Recently, I attended a workshop discussing the skills needed to become a better accompanist. At the beginning of the session, the clinician stated that the difference between a pianist and an accompanist was the accompanist's awareness of breathing. I was disgruntled by the statement immediately, but tried to give the speaker the benefit of the doubt. As she continued her presentation, I became more and more convinced that she was a total hack who should never speak publicly about the art of piano collaboration. It also set me on my personal development of workshops on this topic about which I am extremely passionate.
I do not consider myself an accompanist. I am a pianist. End of statement. When one accompanies another person on a journey, the implication is that they are simply along for the ride. They are not significantly contributing in the efforts that will lead to the final destination. The same connotation is often held by those who view the pianist as nothing more than an "accompanist." The pianist is not viewed as a contributing member of the ensemble. While the piano part may be simple at times, there are still significant artistic choices that must be made. In my mind, an "accompanist" is someone who merely plays the notes on the page; a pianist brings artistry to the performance, allowing the notes on the page to take on a life of their own.
The distinction moves beyond the use of terminology though. To say that a pianist lacks awareness of breathing displays a total lack of understanding of the careful study of piano performance. Just as singers and instrumentalists rely on the breath to carefully shape their phrases, the pianist must allow the melody to breathe as it rises and falls. Although our instrument is not powered by the flow of air, playing without allowing the music to breathe in a natural way results in a performance that is stilted and lifeless.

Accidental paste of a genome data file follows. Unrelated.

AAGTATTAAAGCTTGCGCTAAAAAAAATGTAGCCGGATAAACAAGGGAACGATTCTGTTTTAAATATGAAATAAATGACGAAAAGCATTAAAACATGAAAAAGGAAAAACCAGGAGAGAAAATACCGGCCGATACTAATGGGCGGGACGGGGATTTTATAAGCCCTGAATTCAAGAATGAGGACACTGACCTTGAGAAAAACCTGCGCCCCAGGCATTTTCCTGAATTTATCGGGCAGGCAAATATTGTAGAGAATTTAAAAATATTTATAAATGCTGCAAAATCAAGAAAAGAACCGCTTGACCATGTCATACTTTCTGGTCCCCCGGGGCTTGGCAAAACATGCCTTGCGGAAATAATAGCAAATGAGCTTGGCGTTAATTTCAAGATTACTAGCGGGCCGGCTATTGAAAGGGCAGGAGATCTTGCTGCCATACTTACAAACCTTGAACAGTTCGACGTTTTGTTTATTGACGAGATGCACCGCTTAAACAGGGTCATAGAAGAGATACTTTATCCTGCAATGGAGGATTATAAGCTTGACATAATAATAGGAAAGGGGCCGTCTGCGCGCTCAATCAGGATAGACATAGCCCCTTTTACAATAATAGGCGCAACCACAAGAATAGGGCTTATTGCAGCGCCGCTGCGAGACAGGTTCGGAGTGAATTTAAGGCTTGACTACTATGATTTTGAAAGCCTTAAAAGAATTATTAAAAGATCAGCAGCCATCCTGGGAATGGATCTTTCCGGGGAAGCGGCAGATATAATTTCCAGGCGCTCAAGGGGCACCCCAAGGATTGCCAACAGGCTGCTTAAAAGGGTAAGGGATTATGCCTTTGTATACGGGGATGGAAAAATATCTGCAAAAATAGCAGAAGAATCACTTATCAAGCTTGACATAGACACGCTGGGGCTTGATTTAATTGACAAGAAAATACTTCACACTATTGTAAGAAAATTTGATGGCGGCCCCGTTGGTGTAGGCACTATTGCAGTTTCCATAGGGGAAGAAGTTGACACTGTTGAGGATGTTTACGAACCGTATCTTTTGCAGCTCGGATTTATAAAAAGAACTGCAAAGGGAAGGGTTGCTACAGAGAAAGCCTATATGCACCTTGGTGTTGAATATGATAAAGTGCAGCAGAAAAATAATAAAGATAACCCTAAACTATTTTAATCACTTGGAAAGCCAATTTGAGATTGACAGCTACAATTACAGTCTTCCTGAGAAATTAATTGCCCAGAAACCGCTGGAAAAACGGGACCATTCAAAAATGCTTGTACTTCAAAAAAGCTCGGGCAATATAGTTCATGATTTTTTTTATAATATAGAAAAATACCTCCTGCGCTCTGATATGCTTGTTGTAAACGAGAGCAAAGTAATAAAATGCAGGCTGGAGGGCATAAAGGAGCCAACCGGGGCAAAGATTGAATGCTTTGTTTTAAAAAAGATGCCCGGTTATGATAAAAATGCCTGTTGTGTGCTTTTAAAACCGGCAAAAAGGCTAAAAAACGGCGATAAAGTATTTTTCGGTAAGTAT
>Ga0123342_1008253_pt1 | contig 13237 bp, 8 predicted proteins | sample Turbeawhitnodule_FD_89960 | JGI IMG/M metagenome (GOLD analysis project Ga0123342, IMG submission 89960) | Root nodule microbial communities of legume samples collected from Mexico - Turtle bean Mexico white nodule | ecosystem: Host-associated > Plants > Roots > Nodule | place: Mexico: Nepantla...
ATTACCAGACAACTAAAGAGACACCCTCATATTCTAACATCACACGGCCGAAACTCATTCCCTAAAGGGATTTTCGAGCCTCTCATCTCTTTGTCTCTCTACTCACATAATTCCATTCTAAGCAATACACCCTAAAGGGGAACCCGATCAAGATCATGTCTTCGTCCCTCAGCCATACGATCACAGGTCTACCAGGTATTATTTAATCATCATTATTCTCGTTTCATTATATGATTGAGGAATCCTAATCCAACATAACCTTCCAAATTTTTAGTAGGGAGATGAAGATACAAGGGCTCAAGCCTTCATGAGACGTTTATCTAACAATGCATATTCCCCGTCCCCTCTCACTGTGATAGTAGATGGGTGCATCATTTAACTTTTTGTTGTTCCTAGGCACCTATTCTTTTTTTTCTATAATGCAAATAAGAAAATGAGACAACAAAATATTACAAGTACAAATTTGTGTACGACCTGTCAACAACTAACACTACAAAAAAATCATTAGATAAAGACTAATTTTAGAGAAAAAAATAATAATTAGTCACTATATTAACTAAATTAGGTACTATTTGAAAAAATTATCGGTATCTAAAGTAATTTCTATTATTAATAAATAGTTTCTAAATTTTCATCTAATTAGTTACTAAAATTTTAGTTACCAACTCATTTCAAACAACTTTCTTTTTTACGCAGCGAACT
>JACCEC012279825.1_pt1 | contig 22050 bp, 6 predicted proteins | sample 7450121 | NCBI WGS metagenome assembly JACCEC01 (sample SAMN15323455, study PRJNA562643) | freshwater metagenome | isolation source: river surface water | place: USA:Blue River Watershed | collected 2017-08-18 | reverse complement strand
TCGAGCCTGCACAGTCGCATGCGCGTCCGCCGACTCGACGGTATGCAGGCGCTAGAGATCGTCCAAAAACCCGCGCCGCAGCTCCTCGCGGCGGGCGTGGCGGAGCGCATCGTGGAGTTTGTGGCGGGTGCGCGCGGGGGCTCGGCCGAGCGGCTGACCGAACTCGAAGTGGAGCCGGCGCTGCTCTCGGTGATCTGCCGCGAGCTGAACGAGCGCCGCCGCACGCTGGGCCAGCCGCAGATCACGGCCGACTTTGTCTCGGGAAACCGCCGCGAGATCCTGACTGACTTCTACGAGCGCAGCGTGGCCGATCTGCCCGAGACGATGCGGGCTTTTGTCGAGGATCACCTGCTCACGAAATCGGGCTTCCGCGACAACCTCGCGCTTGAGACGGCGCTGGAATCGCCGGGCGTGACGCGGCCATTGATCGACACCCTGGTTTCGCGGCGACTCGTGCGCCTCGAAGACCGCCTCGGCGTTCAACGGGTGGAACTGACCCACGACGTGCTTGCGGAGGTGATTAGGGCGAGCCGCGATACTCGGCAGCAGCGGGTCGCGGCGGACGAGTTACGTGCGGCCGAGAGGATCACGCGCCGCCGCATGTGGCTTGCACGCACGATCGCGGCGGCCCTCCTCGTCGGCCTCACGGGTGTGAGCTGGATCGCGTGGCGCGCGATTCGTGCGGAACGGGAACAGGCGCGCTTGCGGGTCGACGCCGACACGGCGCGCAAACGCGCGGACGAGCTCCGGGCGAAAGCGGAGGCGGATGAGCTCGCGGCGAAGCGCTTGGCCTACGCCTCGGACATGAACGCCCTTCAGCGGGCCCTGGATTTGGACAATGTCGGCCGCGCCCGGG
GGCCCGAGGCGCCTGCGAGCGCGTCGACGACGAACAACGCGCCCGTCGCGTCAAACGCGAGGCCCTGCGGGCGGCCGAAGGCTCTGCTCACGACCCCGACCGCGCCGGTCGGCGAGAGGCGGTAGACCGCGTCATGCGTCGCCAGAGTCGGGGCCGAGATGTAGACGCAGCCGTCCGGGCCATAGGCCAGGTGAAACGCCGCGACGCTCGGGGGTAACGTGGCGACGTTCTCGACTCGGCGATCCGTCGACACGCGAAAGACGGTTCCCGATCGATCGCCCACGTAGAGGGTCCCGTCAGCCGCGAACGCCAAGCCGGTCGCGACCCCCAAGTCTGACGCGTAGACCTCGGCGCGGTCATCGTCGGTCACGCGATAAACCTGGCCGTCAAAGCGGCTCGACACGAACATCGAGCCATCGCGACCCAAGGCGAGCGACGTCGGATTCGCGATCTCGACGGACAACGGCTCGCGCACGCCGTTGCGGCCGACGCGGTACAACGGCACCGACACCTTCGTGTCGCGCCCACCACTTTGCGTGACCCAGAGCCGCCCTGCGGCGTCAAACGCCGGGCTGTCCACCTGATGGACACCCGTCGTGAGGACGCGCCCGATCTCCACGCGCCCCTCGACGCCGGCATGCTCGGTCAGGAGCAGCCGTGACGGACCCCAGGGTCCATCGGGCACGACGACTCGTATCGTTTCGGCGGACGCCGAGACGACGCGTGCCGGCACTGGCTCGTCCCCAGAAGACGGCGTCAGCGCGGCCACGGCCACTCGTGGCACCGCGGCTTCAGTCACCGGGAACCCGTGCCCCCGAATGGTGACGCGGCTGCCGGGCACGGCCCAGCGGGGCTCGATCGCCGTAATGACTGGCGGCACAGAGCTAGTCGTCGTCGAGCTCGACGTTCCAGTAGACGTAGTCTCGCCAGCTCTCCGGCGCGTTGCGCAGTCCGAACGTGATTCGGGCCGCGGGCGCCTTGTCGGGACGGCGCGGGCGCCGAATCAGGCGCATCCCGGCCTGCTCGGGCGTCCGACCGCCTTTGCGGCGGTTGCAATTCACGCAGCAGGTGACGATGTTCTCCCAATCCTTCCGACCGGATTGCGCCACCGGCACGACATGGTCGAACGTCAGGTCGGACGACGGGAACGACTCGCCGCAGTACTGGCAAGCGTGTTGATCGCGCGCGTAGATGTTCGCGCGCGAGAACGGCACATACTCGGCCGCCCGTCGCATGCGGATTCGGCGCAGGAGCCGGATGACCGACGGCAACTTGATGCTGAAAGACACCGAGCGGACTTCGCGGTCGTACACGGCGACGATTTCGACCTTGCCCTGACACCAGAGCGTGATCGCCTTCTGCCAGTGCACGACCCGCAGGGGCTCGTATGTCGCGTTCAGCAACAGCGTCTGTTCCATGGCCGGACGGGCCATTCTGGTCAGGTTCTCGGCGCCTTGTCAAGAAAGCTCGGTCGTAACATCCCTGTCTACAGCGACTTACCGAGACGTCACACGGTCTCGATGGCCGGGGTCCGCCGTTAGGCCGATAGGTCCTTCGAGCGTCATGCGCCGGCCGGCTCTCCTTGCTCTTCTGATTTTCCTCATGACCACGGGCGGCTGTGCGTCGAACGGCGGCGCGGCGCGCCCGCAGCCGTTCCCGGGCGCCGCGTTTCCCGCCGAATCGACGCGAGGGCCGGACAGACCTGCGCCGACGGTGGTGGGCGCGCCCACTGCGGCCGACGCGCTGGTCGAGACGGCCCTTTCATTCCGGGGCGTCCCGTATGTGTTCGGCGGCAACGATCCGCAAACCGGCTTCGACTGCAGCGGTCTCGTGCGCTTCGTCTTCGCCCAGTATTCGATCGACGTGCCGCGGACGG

Perhaps a better distinction to notice is the difference between a solo artist and a chamber musician. The solo pianist is concerned solely with the sounds coming from his instrument. The chamber pianist, on the other hand, fully understands the necessity of collaborating with another musician -- whether a vocalist, conductor, or instrumentalist -- to achieve a moving musical experience. (Hence the term frequently used to describe this specialized field of playing -- collaborative piano.) Many pianists find themselves living in both worlds at various times. Personally, I believe that pianists tend to prefer performing as a soloist or a collaborative pianist; there seems to be an affinity for one type of playing over the other. Neither pianist is superior to the other; the two simply have different approaches to making music and will often find themselves called upon to perform in the other vein of piano performance. The ultimate goal of both pianists, however, is always the same -- to create the most beautiful sounds possible with the skills they have developed over years of study of the piano.